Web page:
THE WORDS "sovereign power", Article 3" and "Article 7 of the Constitution" are now topics of discussion with each political group trying to interpret the words in ways that would benefit them the most.
“Sovereign power” means the supreme power in the country. Article 3 of the charter says the sovereign power belongs to the Thai people. And Article 7 says that in a case where there is no applicable law in this Constitution, the decision should be made according to tradition under the constitutional monarchy.
The issue started when Suthep Thaugsuban, secretary-general of the anti-government People’s Democratic Reform Committee, claimed that if the Constitutional Court ruled that the whole Cabinet must relinquish its caretaker position, there would be a political vacuum. Then he would announce sovereign power, claiming Articles 3 and 7 of the charter, and nominate a prime minister’s name for royal endorsement.
The question is, how can Suthep claim the people’s authority to hand him sovereign power when the legitimate ways to acquire sovereign power are only through a poll or from a military coup?
Suthep has neither of those channels. He refuses to accept the election and he holds none of the weapons or the force to stage a coup. Meanwhile, the “mass of people” supporting him is only a group of civilians. In the future, what would happen if another group of people stood up and claimed this power?
Although Suthep’s preferred conditions are difficult, the government side cannot underestimate them and do everything to grab this “sovereign power” as well. It claims its legitimacy in being a caretaker government. On any day that the Constitutional Court rules it must go, it would insist the court was exceeding its power.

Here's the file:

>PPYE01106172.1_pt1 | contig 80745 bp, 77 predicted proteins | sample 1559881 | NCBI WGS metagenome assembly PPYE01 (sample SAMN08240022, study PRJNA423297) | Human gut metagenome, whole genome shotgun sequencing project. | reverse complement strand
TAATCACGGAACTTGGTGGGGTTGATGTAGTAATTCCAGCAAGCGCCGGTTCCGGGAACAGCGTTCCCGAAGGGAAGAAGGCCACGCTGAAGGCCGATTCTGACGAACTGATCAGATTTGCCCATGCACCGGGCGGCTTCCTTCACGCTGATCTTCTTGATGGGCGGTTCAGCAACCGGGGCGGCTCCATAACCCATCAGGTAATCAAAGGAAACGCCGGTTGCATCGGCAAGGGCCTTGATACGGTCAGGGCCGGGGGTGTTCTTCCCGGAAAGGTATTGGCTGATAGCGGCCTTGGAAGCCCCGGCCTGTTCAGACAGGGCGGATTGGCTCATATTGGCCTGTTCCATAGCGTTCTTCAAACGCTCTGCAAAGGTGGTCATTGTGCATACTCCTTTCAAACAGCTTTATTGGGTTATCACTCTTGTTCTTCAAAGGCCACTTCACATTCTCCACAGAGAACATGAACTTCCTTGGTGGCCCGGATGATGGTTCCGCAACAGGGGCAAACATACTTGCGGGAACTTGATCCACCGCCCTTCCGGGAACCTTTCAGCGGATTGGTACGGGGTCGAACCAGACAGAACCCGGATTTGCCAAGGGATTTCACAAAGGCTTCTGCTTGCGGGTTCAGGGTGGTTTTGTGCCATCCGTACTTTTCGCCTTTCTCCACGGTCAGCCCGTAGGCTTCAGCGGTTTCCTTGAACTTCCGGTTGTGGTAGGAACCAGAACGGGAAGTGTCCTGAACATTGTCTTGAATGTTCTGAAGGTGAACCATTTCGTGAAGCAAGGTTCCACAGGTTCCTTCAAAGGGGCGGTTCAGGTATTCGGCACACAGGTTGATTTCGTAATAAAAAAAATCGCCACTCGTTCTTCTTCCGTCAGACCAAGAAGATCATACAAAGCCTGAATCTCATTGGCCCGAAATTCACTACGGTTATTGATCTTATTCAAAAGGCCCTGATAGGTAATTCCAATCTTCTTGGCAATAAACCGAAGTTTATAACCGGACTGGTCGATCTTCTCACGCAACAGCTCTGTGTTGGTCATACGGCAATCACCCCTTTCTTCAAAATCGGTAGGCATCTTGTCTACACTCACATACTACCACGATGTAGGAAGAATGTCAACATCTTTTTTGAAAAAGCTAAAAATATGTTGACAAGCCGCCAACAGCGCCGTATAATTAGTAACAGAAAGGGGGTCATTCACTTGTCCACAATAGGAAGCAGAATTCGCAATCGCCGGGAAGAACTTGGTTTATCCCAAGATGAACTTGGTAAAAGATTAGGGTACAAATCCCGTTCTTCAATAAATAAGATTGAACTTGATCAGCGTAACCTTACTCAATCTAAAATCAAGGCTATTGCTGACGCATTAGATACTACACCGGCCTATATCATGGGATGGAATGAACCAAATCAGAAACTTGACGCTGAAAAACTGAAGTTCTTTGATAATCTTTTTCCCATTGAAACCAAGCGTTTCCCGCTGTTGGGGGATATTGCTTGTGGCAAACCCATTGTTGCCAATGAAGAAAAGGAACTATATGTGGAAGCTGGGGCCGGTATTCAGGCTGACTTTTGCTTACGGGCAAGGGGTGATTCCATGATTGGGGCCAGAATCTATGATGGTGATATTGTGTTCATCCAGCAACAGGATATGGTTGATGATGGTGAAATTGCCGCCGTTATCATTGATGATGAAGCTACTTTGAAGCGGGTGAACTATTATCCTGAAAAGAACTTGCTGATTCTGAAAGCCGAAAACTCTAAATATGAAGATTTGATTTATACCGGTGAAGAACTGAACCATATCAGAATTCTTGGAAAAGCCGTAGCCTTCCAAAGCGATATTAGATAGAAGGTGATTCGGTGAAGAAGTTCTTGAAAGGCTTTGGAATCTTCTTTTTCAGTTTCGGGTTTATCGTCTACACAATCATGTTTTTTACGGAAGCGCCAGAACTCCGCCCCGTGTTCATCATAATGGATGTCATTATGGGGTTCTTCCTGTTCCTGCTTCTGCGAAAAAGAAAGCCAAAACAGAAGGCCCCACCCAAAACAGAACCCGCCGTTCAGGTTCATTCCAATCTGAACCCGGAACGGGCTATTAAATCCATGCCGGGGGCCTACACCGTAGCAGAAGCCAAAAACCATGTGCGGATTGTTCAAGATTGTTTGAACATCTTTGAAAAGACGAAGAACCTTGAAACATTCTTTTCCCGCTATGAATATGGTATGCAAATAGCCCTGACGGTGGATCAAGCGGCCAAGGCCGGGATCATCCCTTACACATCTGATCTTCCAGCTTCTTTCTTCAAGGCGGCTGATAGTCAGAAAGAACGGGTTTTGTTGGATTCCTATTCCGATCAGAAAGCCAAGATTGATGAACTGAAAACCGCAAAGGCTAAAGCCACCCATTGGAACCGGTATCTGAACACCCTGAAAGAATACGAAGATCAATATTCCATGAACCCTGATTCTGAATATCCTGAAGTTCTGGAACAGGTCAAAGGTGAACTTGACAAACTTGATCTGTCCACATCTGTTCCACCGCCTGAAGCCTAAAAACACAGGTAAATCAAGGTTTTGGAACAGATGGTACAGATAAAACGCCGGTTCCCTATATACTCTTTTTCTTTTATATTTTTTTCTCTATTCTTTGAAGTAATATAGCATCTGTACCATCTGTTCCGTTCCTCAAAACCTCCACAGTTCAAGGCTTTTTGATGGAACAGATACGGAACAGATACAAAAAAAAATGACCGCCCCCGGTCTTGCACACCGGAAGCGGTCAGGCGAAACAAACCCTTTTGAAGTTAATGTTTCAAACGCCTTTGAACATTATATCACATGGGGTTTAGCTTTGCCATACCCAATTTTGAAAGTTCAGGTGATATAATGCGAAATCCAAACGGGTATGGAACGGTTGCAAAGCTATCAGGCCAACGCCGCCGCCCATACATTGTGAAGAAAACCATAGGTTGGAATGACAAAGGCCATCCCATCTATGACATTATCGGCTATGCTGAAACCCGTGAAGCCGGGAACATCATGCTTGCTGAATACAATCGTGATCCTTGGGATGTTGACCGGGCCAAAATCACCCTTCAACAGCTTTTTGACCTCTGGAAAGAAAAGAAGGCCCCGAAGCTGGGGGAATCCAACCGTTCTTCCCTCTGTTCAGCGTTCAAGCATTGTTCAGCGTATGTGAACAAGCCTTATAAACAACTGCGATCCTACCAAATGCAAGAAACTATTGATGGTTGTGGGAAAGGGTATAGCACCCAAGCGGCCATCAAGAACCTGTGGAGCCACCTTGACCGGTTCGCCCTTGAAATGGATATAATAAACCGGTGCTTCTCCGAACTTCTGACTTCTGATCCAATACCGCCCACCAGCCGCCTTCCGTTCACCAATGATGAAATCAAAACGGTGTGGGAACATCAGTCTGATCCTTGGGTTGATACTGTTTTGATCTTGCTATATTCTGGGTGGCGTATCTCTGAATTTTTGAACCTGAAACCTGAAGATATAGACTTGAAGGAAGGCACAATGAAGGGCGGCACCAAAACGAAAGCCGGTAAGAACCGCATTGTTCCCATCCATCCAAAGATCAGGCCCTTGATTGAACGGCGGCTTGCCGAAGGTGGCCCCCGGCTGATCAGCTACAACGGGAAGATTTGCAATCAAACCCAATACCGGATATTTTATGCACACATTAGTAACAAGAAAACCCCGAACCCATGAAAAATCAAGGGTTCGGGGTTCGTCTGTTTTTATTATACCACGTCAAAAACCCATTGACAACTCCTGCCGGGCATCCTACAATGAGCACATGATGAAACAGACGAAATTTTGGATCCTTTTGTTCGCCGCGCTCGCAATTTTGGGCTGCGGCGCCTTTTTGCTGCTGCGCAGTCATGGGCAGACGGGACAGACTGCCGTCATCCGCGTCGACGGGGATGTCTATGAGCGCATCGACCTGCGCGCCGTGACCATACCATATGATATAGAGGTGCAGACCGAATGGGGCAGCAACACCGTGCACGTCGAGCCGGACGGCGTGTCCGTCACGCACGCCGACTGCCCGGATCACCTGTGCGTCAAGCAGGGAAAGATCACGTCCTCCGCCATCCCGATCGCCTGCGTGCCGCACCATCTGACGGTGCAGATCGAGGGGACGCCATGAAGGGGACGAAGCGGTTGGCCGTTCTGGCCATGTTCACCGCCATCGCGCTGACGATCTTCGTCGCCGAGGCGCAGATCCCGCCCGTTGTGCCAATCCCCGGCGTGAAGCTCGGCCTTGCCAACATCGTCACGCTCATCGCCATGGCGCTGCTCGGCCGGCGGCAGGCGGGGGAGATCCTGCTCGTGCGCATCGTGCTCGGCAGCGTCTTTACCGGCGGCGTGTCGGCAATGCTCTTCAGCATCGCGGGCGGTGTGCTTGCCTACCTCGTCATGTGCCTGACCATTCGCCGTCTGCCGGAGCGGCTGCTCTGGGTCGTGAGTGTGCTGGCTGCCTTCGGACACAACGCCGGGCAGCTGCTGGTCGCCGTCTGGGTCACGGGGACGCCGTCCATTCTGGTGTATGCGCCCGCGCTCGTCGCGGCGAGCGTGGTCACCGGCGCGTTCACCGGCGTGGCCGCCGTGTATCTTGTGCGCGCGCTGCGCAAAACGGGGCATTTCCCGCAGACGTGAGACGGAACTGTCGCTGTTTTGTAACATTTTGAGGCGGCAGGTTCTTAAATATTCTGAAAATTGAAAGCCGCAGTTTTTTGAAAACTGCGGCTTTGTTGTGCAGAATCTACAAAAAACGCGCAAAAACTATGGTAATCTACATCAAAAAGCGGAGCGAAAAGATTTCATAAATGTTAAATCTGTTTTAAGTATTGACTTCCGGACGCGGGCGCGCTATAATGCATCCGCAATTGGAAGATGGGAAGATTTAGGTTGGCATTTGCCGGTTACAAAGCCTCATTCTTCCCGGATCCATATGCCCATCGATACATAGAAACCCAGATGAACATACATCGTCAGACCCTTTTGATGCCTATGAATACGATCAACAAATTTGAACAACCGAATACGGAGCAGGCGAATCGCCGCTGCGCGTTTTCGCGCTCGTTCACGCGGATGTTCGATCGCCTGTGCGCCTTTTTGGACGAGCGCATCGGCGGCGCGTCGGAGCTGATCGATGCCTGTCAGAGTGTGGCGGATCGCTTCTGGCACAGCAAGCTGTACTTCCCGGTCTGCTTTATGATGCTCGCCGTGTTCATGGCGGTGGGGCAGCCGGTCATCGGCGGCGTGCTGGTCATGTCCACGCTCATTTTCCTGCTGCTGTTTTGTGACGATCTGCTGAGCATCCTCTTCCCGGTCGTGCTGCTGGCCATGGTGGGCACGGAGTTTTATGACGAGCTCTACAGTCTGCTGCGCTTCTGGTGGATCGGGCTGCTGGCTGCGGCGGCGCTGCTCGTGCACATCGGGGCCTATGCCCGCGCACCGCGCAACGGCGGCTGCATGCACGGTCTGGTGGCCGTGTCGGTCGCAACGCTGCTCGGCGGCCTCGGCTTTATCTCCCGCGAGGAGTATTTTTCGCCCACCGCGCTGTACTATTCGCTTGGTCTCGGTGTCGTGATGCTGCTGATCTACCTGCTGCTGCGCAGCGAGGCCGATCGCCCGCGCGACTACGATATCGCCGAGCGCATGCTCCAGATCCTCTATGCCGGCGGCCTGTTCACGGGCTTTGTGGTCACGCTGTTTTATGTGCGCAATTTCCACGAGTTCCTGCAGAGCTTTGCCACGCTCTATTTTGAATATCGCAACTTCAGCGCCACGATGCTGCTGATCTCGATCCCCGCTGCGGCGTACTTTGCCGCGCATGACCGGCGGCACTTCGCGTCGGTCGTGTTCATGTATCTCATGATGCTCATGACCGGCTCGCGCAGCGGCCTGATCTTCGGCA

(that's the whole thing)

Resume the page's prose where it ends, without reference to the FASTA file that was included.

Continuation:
After that, it would put forward Article 7 of the Constitution saying such a vacuum was unprecedented and it would not be able to find a solution – except to ask for the royal judgement from His Majesty the King on whether the caretaker government could continue in its post.
This game, therefore, is nothing but pushing the burden to HM the King, while the monarchy is actually above politics and politically neutral.
The new proposal of asking Privy Council President General Prem Tinsulanonda to mediate and seek royal endorsement is no different, as it is also based on the hope the King would come out and solve the political problems.
While the pressure is mounting, and all sides are trying to push the burden on to the monarch, some people hope there will be a sign to stop such attempts, to prevent a long-term impact, and that might cause all sides to refrain.
This might be what Pheu Thai Party and the government want in the first place. They are not serious about using Article 7 as a way out, but as a way to stop their opponents from using it. In the end, if the opponents do insist on using it they will adopt it as their own tactic, too.
Though the move is an offensive, it also constitutes a defence for the government.